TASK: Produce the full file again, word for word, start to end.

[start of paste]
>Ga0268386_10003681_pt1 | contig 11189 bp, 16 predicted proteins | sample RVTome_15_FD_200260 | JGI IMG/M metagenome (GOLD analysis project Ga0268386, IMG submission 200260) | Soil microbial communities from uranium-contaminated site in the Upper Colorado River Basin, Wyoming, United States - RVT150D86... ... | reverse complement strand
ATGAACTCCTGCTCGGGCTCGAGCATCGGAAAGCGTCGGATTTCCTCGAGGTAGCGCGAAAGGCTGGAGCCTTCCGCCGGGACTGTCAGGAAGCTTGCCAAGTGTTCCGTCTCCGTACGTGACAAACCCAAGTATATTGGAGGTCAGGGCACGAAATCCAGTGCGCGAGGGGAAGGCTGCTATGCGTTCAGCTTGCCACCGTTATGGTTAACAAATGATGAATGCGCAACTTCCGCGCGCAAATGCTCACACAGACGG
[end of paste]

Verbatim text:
>Ga0268386_10003681_pt1 | contig 11189 bp, 16 predicted proteins | sample RVTome_15_FD_200260 | JGI IMG/M metagenome (GOLD analysis project Ga0268386, IMG submission 200260) | Soil microbial communities from uranium-contaminated site in the Upper Colorado River Basin, Wyoming, United States - RVT150D86... ... | reverse complement strand
ATGAACTCCTGCTCGGGCTCGAGCATCGGAAAGCGTCGGATTTCCTCGAGGTAGCGCGAAAGGCTGGAGCCTTCCGCCGGGACTGTCAGGAAGCTTGCCAAGTGTTCCGTCTCCGTACGTGACAAACCCAAGTATATTGGAGGTCAGGGCACGAAATCCAGTGCGCGAGGGGAAGGCTGCTATGCGTTCAGCTTGCCACCGTTATGGTTAACAAATGATGAATGCGCAACTTCCGCGCGCAAATGCTCACACAGACGG